“The Federal Insurance Deposit Corporation (FDIC) has told banks to stop partnering (with payday lenders,)” said Klein. “It’s not bank-like to make 500 percent loans.”

Rep. Sandra Prater, D-Jack-sonville, along with several other lawmakers filed a bill in late December that would fine payday lenders and other institutions for making high-interest consumer loans.

The bill would prevent the triple-digit interest rates some payday lenders charge in the state. The bill would fine businesses $300 for charging more than 17 percent interest on loans.

Legislators will consider the bill when the session convenes in January.

Payday loans are typically small—$100 to $500, made for an average of 14 days, according to Klein. “People who borrow from them may pay interest equivalent to an annual percentage rate of more than 400 percent.”

The average borrower pays $800 to borrow $325, according to the Center for Responsible Lending. Payday lenders are disproportionately located near military bases and also target minority and low-income consumers.

Jacksonville alone has about half a dozen, three of them near the main gate to Little Rock Air Force Base.

The state’s Constitution limits interest on consumer loans to a maximum of 17 percent annually, but opponents of payday lending have said the state’s Check Cashers Act allows payday lenders to charge higher interest rates.

Through a payday loan in Arkansas, a customer writing a check for $400, for example, typically would receive $350.

The lender would keep the check for about two weeks without cashing it and, thereby, allowing the customer time to buy back the check.

The $50 charge on the $350 loan for 14 days equates to 371 percent interest, well above Arkansas’ usury limit of 17 percent.

Up in flames
In early August, parents were registering their children for classes when an electrical malfunction set Cabot Junior High School North blazing and sent everyone scampering to safety.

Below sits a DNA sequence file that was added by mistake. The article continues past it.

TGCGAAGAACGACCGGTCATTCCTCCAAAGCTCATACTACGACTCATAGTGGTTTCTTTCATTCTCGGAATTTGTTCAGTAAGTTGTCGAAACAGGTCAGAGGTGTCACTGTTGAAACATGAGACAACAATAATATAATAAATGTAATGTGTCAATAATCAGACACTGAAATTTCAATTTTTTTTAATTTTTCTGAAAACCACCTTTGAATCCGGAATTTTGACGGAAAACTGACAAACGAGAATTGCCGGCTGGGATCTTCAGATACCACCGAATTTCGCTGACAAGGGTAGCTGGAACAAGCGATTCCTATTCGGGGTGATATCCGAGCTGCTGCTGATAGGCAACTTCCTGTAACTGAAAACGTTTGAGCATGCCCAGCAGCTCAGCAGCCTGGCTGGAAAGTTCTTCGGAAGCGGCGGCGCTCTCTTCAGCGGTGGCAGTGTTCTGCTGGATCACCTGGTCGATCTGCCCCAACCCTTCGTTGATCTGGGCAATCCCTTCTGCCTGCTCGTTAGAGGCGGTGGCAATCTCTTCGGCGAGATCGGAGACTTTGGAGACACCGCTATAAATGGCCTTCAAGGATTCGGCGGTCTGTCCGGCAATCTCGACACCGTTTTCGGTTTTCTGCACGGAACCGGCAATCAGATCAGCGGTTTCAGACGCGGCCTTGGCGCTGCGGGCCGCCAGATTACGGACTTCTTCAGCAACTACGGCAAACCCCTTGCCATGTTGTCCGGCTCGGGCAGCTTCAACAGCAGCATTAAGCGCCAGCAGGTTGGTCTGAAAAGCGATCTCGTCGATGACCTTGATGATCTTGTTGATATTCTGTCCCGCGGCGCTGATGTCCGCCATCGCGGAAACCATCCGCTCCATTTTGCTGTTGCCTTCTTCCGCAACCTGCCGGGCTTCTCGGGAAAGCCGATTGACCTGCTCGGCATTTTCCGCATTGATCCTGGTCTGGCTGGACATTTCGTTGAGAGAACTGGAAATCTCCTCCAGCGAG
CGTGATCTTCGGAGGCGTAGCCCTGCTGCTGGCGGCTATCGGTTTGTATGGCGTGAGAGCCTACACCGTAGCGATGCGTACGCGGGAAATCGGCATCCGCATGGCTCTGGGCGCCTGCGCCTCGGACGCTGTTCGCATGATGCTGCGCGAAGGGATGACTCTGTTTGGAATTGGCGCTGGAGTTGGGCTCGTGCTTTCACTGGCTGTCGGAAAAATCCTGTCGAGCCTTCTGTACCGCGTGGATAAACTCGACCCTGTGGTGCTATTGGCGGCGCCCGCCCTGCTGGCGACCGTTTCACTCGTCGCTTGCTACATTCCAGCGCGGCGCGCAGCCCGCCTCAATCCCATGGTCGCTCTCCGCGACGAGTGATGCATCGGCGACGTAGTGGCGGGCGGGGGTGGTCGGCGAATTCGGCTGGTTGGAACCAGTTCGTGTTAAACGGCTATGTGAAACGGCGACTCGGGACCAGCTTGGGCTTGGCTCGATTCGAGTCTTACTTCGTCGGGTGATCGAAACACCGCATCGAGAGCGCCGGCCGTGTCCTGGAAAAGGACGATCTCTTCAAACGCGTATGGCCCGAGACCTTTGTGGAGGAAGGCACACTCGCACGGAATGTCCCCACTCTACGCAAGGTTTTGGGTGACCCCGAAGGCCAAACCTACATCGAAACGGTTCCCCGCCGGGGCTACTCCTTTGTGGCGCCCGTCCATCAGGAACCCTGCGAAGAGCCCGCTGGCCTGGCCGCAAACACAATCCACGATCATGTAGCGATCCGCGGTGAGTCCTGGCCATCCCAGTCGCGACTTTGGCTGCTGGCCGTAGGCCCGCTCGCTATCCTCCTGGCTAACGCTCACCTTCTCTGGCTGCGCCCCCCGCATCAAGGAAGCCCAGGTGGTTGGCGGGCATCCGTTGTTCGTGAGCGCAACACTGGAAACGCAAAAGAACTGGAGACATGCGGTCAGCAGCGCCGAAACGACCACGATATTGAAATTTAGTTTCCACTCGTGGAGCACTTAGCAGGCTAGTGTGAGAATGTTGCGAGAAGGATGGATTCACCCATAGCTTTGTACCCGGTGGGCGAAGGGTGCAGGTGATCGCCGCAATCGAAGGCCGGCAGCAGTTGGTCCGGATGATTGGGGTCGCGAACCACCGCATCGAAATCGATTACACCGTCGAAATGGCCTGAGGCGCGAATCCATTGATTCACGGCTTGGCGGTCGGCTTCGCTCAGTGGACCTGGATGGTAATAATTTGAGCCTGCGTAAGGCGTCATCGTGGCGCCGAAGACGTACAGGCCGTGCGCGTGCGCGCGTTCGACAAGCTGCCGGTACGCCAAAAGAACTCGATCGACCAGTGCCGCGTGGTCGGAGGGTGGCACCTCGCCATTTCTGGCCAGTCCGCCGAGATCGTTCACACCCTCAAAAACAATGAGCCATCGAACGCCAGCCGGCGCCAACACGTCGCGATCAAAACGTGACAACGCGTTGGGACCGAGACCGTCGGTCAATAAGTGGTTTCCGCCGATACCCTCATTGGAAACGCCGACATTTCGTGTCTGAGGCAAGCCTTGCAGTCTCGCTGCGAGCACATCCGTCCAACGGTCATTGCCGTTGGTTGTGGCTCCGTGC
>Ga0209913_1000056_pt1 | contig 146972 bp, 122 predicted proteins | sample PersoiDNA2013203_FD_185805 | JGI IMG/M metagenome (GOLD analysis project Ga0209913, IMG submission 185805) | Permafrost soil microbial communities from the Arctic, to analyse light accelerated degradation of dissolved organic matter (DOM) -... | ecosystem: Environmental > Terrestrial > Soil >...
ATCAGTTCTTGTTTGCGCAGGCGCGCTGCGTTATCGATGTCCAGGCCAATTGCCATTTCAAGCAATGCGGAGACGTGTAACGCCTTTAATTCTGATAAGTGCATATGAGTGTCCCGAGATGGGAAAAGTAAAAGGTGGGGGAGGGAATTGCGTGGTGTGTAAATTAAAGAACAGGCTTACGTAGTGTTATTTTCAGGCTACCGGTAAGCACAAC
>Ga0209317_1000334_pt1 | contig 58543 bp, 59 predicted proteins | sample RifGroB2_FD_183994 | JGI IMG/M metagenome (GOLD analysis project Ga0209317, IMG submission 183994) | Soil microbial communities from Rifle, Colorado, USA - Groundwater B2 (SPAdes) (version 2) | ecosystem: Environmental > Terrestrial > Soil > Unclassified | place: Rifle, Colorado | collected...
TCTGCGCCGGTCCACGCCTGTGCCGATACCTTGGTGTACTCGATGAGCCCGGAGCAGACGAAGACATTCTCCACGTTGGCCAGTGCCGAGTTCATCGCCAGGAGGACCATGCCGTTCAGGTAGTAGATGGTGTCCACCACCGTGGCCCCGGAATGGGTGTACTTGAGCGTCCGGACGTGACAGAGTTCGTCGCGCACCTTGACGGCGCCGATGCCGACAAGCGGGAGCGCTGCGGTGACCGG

Dozens of teachers, parents and youngsters hurried out of the building as flames engulfed the structure, which was destroyed despite efforts by firefighters who worked seven hours to contain the blaze.

The electrical fire destroyed the eight-year-old, one-story, 115,400-square-foot school at 38 Spirit Drive. The fire broke out in a closet in the library just after 2 p.m. Students in grades seven through nine had been in the building throughout the day for registration.

Cabot School Board member Brooks Nash, who was principal at Junior High South when Junior High North was built in 1998, called the loss of the district’s newest junior high building tragic.

“Something like this would hurt any time, but especially right here at the beginning of school. We’ve got 1,200 kids displaced and records destroyed,” he said. “Nobody got hurt. That’s the good part if there is a good part,” Nash added.

Most of the displaced seventh- and eighth-grade students started school in trailers after a two-week delay.

Displaced ninth graders were incorporated into the high school. By the end of the year, the students had adjusted well, but the district was still fighting with the insurance company over the payments for rebuilding.